Whenever someone commits violent crime, news-watchers are inundated with the standard line that individual in question must be mentally deranged. Mental-health professionals are interviewed in the hopes that they can provide some kind of “explanation” that will help people understand, and thereby, regain a sense of control over the chaotic event. As C.S. Lewis has shown, such an understanding of criminal behavior is dangerous to human liberty.
In God in the Dock, Lewis explains how suggesting that criminals are “sick” transforms them from victimizers to victims. Once we treat them as victims, we can then “help” them by taking away their freedom in the name of protecting their interests. Some of you may be nodding in agreement. Treatment, you say, not vengeance is the answer to these people.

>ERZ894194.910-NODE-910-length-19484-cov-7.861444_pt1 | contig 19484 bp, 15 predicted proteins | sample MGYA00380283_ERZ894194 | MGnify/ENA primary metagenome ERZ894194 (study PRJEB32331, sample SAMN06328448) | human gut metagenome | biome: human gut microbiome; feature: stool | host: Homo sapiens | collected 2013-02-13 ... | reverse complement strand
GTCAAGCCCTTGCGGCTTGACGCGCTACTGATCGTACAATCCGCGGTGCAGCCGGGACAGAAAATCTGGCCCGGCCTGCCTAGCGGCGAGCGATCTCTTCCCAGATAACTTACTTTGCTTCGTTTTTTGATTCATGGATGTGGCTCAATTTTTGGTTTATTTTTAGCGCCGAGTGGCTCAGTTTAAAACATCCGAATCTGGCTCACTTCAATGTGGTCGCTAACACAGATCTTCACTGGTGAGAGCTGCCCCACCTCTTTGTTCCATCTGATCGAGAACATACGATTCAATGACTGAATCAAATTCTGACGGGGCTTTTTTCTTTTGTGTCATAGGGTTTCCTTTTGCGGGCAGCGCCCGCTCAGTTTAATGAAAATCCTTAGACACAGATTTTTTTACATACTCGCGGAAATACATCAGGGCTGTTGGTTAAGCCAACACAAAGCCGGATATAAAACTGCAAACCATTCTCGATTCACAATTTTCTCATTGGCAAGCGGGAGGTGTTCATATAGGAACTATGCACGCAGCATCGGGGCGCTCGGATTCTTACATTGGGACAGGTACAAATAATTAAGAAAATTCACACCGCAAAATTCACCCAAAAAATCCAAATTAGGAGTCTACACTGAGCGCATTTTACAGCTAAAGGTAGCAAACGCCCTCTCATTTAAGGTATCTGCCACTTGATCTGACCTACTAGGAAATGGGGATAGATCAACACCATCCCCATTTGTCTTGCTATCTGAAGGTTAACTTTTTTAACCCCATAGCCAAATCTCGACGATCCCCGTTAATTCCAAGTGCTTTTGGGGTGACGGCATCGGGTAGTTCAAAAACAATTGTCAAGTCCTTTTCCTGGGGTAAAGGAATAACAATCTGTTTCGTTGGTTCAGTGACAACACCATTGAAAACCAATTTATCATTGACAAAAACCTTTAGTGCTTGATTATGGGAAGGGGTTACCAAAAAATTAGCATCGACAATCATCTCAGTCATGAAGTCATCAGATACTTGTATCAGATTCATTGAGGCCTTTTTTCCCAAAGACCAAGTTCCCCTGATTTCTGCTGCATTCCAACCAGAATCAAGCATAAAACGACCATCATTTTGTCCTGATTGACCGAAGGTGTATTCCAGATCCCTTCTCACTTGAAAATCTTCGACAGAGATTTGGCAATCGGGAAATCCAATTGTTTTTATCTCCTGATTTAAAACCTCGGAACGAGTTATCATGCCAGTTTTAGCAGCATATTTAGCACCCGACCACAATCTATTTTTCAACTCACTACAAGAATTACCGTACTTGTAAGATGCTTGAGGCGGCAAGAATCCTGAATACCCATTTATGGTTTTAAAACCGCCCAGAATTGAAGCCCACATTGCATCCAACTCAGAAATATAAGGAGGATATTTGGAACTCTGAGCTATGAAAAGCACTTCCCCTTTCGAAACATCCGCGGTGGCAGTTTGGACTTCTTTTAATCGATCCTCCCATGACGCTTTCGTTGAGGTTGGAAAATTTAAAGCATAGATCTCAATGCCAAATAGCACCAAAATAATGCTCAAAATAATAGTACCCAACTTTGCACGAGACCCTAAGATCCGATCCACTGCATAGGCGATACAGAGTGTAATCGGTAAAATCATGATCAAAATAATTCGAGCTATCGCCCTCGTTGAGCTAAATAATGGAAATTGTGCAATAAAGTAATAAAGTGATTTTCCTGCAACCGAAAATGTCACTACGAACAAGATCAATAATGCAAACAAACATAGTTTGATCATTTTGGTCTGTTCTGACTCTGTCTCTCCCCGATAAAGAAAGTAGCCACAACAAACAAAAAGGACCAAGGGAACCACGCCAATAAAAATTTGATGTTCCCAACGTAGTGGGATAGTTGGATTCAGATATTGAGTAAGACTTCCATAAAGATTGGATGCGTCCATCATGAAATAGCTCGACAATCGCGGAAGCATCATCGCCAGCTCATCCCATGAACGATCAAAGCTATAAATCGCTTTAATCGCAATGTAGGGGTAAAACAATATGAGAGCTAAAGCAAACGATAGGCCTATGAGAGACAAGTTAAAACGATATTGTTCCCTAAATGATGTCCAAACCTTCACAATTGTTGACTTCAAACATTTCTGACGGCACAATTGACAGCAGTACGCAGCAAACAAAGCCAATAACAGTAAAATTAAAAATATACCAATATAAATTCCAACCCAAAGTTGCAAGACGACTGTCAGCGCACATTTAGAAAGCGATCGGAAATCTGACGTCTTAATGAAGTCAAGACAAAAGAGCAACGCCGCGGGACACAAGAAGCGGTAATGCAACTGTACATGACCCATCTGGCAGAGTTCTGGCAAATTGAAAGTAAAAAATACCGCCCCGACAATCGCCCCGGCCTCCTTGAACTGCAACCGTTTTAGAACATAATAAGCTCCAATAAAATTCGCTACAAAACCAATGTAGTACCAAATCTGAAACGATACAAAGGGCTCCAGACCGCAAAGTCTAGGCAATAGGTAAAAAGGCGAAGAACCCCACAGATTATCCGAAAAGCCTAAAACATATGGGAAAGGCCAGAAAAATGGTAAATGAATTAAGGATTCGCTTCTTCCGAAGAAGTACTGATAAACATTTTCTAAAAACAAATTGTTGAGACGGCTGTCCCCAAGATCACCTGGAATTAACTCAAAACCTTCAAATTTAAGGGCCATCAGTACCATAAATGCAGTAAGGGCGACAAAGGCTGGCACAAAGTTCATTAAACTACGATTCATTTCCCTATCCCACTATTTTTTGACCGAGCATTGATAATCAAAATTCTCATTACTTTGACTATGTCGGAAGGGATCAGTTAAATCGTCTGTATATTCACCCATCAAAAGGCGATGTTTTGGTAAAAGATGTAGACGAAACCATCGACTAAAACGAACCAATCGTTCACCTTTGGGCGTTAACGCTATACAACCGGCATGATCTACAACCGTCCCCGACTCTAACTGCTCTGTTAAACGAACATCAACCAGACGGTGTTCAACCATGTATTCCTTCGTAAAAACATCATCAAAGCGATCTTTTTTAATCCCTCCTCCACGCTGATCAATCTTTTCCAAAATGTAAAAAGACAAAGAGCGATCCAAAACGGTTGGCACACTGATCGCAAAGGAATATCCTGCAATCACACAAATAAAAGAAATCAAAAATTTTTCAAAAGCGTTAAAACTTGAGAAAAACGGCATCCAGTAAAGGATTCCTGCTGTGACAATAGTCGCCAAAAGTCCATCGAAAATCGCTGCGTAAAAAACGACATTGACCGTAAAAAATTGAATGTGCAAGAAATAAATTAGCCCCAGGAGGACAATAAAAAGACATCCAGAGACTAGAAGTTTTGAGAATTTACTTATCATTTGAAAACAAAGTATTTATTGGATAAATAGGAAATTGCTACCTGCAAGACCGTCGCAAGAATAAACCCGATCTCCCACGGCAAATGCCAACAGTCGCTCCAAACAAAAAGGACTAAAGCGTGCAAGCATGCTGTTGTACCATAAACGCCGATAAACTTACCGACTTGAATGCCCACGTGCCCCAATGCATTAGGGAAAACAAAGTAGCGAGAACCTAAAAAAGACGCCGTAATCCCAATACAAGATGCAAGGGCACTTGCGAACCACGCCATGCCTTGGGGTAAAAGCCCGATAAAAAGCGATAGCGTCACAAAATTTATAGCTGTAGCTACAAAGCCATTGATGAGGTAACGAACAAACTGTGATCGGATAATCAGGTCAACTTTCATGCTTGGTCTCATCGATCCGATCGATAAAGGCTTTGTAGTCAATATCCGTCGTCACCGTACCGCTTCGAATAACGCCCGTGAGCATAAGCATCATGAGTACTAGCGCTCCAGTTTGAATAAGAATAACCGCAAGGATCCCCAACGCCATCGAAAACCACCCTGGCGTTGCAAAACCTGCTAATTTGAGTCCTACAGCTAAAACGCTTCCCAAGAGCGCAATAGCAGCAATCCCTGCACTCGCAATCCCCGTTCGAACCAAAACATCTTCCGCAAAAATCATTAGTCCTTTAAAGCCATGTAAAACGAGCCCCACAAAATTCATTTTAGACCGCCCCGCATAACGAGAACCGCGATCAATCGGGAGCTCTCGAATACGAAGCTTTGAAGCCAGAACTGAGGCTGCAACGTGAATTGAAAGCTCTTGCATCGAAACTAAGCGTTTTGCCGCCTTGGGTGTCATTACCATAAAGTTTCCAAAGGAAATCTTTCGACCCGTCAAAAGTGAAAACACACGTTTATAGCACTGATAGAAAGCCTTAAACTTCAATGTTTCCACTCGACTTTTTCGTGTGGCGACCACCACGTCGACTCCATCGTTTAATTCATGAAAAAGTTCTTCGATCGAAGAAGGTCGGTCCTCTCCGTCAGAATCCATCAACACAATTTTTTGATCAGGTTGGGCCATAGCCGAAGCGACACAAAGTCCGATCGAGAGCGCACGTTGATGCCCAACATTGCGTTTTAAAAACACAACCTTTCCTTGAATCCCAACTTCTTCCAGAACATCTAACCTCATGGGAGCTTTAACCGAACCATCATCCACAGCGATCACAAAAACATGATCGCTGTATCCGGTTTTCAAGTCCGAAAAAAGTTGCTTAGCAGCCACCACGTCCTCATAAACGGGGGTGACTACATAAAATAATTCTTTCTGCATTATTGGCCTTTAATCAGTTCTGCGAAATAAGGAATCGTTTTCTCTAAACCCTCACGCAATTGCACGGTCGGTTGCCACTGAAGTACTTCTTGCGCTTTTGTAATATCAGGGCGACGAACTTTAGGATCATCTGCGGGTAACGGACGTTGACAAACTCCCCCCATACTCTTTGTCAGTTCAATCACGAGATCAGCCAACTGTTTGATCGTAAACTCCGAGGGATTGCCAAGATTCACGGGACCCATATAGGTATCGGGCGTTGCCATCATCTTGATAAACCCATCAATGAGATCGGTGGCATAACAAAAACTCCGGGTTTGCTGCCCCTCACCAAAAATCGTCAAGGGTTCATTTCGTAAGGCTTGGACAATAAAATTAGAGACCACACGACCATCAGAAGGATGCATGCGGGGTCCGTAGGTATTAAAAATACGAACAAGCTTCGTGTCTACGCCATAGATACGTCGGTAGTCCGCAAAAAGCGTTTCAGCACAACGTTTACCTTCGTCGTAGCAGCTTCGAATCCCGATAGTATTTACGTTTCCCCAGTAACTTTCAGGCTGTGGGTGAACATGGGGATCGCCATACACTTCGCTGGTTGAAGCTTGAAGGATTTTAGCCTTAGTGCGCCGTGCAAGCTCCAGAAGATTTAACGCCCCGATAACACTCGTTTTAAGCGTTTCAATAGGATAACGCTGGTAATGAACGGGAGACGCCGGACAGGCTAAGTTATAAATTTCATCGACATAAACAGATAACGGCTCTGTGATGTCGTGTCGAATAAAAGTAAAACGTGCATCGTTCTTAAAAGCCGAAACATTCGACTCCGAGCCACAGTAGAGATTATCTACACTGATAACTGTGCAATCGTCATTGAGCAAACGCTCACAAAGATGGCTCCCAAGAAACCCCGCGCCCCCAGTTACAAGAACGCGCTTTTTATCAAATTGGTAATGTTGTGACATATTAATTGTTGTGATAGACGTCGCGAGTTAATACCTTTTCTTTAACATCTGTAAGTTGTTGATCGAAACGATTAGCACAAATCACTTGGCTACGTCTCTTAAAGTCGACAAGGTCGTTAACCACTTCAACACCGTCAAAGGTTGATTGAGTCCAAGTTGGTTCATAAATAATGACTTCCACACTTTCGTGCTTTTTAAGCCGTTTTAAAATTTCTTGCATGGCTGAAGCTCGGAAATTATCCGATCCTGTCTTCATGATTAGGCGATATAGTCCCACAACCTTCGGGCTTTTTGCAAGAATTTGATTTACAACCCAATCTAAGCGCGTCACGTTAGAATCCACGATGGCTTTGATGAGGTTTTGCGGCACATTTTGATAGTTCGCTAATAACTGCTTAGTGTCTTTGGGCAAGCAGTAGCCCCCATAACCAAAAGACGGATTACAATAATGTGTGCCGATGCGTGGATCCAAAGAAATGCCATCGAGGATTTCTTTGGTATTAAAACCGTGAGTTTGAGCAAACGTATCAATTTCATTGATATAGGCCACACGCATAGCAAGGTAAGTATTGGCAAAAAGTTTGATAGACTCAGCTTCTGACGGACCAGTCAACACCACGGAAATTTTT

Not so fast. If we treat criminals as mentally ill, then we cannot release them from confinement until they are cured. How does one know when they are cured? If we treat criminals on the basis of their behavior, then their punishments must relate to the crime. There is an endpoint. I also have another reason to oppose the psychologization of crime. It relates to the way Christians were treated in the former Soviet Union. Christians were diagnosed as mentally ill and thereby sent to asylums for treatment thereby losing the few rights they might have had if they were designated as criminals.
As Lewis pointed out, criminals have rights. Sick people don’t. Think about that the next time you hear someone saying that a criminal needs treatment rather than punishment.
Stephen M. Vantassel is a tutor at King’s Evangelical Divinity School
Copyright, 2009 Stephen Vantassel.